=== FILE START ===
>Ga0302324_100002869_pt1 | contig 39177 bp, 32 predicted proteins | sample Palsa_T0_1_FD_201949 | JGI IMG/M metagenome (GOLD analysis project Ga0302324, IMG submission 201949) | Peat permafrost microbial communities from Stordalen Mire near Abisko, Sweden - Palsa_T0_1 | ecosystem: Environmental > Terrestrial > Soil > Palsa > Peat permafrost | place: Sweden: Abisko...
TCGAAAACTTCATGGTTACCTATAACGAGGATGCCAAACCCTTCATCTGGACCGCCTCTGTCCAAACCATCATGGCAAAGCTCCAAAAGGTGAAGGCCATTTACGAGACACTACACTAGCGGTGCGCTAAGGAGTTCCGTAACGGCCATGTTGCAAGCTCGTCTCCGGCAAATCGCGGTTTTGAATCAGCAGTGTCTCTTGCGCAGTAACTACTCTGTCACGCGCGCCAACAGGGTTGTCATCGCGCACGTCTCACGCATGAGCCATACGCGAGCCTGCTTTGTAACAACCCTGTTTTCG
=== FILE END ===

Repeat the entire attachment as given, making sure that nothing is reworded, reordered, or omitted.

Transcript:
>Ga0302324_100002869_pt1 | contig 39177 bp, 32 predicted proteins | sample Palsa_T0_1_FD_201949 | JGI IMG/M metagenome (GOLD analysis project Ga0302324, IMG submission 201949) | Peat permafrost microbial communities from Stordalen Mire near Abisko, Sweden - Palsa_T0_1 | ecosystem: Environmental > Terrestrial > Soil > Palsa > Peat permafrost | place: Sweden: Abisko...
TCGAAAACTTCATGGTTACCTATAACGAGGATGCCAAACCCTTCATCTGGACCGCCTCTGTCCAAACCATCATGGCAAAGCTCCAAAAGGTGAAGGCCATTTACGAGACACTACACTAGCGGTGCGCTAAGGAGTTCCGTAACGGCCATGTTGCAAGCTCGTCTCCGGCAAATCGCGGTTTTGAATCAGCAGTGTCTCTTGCGCAGTAACTACTCTGTCACGCGCGCCAACAGGGTTGTCATCGCGCACGTCTCACGCATGAGCCATACGCGAGCCTGCTTTGTAACAACCCTGTTTTCG